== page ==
In the case of a regional council, specific consent condition review provisions on water, coastal and discharge permits are triggered when a regional plan becomes operative (section 128 (1) (b) of the RMA).

Advising your stakeholders and the community

  • Making a plan or policy statement operative is a significant milestone for the council and community, so start arranging the communications around the process as early as possible.
  • You may provide plan-updating services to a large list of plan holders. Give them early advice of what is about to happen. Think of other forums through which this message would be usefully delivered. Making a plan operative has a significant impact on workloads both in council and externally, so it is good to give those involved in regulatory processes early warning of a change in status.
  • As well as fulfilling the statutory requirement of publicly notifying the operative date, it is also useful to consider what other forms of communication need to be developed or may be affected by the plan being made operative. For example, there may be information pamphlets that need to be removed and updated, or new ones may need to be prepared. The council may also have standard forms used for other processes that are affected by reference to the plan or provisions in the plan.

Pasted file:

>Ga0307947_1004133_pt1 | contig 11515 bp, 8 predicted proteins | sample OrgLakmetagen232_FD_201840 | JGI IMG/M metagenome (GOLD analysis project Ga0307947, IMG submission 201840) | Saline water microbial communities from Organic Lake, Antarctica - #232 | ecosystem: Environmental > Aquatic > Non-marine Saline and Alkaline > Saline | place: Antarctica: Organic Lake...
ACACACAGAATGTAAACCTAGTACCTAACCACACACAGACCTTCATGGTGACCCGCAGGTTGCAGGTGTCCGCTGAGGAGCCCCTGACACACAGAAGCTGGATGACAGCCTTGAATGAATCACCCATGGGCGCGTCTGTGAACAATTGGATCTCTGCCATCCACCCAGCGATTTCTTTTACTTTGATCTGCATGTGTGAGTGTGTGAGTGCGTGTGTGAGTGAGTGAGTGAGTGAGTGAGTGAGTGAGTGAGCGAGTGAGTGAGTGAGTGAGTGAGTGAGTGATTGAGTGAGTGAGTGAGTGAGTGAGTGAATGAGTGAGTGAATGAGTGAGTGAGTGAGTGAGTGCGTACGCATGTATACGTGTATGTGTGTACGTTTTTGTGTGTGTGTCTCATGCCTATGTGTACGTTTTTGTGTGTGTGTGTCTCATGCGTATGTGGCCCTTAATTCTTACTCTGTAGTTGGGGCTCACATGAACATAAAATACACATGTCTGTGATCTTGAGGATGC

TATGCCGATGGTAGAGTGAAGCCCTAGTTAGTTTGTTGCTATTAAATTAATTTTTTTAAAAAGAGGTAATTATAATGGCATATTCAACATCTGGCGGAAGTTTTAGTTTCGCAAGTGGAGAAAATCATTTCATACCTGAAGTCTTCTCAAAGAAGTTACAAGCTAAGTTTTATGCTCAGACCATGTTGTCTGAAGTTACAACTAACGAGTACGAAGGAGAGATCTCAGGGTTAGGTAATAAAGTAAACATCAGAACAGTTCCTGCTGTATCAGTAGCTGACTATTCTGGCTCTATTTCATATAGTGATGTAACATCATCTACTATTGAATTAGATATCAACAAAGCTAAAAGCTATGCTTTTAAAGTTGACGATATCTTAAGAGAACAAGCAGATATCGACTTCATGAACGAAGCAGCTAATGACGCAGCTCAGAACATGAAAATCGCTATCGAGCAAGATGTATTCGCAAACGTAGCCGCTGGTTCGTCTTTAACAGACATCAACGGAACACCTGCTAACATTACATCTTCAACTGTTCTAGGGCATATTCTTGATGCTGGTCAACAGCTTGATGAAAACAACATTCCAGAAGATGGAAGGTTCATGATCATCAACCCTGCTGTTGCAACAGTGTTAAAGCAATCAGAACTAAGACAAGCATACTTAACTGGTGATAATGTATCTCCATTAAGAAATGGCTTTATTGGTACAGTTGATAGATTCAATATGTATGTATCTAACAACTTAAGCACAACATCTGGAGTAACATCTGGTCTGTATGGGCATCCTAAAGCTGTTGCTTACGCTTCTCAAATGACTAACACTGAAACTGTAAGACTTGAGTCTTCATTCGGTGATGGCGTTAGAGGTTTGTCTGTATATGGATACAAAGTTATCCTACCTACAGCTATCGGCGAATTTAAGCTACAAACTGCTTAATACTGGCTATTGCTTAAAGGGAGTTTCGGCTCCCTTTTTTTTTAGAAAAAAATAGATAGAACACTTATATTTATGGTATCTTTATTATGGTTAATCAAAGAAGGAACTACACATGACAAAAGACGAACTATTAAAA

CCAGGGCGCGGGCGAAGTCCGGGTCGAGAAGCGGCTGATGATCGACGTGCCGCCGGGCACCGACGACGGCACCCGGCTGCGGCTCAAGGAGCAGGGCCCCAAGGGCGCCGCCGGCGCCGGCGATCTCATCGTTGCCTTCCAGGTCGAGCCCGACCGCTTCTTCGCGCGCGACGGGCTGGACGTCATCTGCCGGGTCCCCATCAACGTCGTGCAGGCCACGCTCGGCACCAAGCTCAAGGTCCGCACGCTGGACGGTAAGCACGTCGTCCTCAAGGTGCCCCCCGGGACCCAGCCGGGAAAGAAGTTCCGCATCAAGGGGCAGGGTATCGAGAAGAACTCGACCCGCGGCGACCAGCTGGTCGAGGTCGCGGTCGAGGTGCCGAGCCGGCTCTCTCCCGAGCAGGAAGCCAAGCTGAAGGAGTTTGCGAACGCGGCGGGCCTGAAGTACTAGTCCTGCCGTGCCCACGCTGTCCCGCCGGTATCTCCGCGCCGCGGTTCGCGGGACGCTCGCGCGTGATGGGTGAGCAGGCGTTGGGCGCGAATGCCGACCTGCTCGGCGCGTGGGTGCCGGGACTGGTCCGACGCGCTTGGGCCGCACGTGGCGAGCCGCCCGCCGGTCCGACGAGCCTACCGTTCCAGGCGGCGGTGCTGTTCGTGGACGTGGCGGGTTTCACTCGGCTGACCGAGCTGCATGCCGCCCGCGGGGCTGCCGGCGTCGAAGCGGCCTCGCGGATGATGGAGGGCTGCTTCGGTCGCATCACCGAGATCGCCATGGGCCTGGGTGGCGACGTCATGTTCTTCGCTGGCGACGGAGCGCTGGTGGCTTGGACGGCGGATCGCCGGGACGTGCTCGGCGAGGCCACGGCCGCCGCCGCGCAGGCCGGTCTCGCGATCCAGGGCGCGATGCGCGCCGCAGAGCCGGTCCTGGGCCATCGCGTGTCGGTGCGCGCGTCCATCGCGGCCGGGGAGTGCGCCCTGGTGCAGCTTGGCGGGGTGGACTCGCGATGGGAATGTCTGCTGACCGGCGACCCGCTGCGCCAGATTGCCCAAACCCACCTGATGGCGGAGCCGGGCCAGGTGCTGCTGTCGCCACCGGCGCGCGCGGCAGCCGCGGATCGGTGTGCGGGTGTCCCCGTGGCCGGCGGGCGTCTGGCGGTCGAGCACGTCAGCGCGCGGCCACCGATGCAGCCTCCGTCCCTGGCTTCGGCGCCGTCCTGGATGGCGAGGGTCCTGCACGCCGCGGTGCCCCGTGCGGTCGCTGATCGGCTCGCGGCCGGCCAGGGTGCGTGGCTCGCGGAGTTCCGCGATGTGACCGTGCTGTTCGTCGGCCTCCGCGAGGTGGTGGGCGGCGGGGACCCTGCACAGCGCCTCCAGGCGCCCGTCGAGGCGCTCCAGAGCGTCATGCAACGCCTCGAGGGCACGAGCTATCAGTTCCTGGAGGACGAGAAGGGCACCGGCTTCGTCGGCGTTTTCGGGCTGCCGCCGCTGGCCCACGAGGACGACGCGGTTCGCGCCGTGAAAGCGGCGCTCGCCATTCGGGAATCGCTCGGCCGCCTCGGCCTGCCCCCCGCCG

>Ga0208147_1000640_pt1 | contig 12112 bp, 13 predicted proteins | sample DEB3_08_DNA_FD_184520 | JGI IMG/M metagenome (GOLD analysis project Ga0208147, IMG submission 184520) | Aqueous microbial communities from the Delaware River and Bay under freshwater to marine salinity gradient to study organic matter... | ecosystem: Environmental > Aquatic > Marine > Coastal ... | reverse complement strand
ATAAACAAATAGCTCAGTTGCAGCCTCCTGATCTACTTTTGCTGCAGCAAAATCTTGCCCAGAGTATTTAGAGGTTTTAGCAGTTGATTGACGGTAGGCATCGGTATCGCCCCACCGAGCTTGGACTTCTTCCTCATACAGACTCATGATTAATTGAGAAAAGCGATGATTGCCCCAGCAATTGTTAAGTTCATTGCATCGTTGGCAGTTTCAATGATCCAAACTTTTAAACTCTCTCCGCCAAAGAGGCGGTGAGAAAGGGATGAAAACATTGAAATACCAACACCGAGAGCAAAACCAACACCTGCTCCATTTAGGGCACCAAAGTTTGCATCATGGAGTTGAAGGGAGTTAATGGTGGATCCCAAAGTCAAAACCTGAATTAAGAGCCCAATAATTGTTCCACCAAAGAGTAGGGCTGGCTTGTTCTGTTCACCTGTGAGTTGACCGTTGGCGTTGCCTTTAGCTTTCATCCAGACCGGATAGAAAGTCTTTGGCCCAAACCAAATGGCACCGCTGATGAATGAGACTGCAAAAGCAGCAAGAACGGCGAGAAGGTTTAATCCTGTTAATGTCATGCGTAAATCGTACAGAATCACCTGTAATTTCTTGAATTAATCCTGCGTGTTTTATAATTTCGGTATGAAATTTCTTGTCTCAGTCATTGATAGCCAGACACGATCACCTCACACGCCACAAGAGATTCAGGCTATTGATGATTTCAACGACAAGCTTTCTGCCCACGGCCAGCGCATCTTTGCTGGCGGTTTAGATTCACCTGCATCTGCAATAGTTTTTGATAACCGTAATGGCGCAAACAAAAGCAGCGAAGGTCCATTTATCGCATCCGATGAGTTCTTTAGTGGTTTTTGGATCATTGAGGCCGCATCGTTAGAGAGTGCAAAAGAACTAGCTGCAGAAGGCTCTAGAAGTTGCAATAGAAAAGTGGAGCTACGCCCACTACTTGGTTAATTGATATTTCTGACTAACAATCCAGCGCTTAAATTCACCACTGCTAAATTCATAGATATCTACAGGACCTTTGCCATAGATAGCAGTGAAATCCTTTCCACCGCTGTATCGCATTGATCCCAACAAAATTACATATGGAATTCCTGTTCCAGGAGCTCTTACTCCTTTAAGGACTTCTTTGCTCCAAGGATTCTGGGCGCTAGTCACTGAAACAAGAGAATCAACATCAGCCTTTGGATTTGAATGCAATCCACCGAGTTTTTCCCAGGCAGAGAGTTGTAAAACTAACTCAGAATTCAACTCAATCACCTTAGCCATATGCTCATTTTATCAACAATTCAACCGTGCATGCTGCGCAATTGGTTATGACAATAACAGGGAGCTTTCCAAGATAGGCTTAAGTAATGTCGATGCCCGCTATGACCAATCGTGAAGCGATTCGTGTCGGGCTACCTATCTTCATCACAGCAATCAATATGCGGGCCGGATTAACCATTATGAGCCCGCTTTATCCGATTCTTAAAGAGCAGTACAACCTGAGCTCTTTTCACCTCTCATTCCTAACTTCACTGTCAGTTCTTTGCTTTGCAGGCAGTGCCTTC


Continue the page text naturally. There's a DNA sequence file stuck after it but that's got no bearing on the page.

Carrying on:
Organise internal recognition of achieving this milestone

If it was a new bridge, you would arrange an opening ceremony and cut the ribbon! You, your councillors, staff and advisers will have invested a huge amount of energy and resources over many years to get the plan to this point. Take the time to recognise the achievement, the work of those involved, and the significant changes in the policy framework that have been introduced and that can now be given full weight. If possible, include those who may no longer be in council with you. You could have a chat with your printer and arrange 'certificates of recognition'.